As far as how much background should the casual silent film buff have on a star or prominent figure – I don’t think they need much of any really to enjoy the films. The nature of silent comedy is whether you find what you see funny or not. The viewer doesn’t need to know anything about Charlie Chaplin’s music hall background or the years that W.C. Fields spent perfecting his juggling or pool table routine to find their screen antics funny. All that matters is that it makes them laugh. It’s true that when most people find a performer that they love and find funny they then generally want to know all about them.
How is it to publish on silent film these days? I’m curious about how you found your current publisher, and your other experiences.
Well, writing about silent comedy is certainly a niche endeavor, so luckily I’ve never done it to make a profit. It grew out of, and goes hand in hand with, my film programming and presentations. Although since I started publishing my speaking fees and programming honorariums took a jump up. I started out writing notes for screenings and festivals that I was doing, and then it progressed to articles for film journals like Griffithiana.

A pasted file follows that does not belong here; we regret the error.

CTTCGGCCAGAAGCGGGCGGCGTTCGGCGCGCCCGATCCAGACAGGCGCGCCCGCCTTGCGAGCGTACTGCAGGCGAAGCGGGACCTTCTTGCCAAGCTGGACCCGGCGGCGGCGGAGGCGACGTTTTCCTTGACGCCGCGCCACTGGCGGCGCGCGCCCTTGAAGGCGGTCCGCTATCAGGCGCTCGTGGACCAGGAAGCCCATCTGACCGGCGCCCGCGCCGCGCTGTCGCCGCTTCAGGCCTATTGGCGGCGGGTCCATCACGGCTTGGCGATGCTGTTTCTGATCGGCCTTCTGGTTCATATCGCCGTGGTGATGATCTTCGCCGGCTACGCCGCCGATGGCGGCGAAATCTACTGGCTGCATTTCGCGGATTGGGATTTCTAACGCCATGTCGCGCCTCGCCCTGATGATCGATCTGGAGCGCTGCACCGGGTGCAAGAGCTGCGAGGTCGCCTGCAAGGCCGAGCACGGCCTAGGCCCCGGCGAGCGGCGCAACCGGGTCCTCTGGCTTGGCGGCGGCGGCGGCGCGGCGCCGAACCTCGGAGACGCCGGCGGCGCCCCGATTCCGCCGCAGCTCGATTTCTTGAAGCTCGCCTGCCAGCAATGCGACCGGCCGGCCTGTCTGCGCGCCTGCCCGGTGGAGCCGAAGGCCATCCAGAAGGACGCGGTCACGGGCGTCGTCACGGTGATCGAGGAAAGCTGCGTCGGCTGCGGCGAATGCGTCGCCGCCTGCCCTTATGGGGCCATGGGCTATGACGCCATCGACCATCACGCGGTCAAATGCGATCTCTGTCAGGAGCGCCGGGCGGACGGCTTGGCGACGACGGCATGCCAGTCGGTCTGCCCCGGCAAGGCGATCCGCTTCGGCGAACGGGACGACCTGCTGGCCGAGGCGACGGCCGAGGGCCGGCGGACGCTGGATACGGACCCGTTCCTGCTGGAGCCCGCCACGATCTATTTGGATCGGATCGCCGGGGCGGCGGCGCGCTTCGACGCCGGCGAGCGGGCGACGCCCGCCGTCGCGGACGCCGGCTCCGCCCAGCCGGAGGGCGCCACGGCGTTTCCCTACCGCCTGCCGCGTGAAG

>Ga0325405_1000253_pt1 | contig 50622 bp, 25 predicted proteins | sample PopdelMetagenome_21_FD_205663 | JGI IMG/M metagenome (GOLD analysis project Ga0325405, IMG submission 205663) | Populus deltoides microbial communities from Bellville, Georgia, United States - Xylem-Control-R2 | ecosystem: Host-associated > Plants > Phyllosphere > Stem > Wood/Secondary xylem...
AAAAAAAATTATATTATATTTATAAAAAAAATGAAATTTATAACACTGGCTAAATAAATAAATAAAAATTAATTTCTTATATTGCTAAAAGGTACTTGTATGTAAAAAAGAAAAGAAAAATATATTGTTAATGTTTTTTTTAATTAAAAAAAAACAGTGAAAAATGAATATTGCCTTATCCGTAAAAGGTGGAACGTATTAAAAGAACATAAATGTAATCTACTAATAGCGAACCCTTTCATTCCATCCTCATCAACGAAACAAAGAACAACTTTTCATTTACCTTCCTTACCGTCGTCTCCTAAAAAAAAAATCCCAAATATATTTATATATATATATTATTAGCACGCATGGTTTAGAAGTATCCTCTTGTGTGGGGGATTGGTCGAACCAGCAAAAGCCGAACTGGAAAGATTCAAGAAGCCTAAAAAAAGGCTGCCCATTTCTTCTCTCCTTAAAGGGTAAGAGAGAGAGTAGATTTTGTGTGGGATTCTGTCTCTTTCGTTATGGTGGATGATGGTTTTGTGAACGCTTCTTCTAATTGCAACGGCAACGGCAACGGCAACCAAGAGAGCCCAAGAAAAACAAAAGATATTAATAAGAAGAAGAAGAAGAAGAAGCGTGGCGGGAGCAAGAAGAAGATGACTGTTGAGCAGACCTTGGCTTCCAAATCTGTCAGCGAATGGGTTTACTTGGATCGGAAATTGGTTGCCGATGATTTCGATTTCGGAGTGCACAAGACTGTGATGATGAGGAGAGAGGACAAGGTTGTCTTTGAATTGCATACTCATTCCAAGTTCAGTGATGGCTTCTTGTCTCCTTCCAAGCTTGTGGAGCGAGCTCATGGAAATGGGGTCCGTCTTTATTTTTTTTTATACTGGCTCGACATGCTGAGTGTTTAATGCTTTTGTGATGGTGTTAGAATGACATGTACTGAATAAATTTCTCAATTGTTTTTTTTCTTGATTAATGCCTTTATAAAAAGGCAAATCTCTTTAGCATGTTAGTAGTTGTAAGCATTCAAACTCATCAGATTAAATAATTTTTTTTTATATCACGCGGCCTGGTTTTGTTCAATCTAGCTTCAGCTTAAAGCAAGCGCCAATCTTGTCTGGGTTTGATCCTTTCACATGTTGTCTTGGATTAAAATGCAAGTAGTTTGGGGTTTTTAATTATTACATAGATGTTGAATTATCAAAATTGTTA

As far as starting to write for BearManor Media, in 2010 I contacted publisher Ben Ohmart about doing a potential collection of my essays on silent comedy. He liked the idea, and that became my first book Lame Brains and Lunatics: The Good, The Bad and The Forgotten of Silent Comedy. Since then we’ve done Slapstick Divas: The Women of Silent Comedy, and now Rediscovering Roscoe. I’ve also been involved with Ben Model on silent comedy DVDs that are funded with Kickstarter campaigns. Often we’ve gone way over our original monetary goal, so as extras Ben has published and I’ve written booklets such as The Mishaps of Musty Suffer and Marcel Perez: The International Mirth-Maker.
Film notes are fun to write, and I continue to do them for the screenings we do at our Silent Clowns Film Series and elsewhere, as well as for organizations like the National Film Preservation Foundation and the Criterion Collection.
I wonder how many silent film buffs are reading in-depth on silent film stars? I’d imagine it’s a higher number than other fan bases, though there are a variety of writing styles and purposes.